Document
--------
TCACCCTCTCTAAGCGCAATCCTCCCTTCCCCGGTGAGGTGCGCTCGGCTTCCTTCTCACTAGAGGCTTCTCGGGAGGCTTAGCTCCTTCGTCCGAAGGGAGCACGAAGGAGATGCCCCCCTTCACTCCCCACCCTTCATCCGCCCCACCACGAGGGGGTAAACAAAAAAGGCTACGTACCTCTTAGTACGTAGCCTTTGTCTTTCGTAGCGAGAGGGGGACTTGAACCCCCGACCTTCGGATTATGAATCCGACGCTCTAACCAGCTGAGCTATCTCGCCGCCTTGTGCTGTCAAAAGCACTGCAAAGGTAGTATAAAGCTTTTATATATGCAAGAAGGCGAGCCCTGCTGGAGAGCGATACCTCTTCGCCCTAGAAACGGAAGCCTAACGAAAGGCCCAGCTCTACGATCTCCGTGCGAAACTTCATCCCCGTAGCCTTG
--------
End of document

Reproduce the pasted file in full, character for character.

TCACCCTCTCTAAGCGCAATCCTCCCTTCCCCGGTGAGGTGCGCTCGGCTTCCTTCTCACTAGAGGCTTCTCGGGAGGCTTAGCTCCTTCGTCCGAAGGGAGCACGAAGGAGATGCCCCCCTTCACTCCCCACCCTTCATCCGCCCCACCACGAGGGGGTAAACAAAAAAGGCTACGTACCTCTTAGTACGTAGCCTTTGTCTTTCGTAGCGAGAGGGGGACTTGAACCCCCGACCTTCGGATTATGAATCCGACGCTCTAACCAGCTGAGCTATCTCGCCGCCTTGTGCTGTCAAAAGCACTGCAAAGGTAGTATAAAGCTTTTATATATGCAAGAAGGCGAGCCCTGCTGGAGAGCGATACCTCTTCGCCCTAGAAACGGAAGCCTAACGAAAGGCCCAGCTCTACGATCTCCGTGCGAAACTTCATCCCCGTAGCCTTG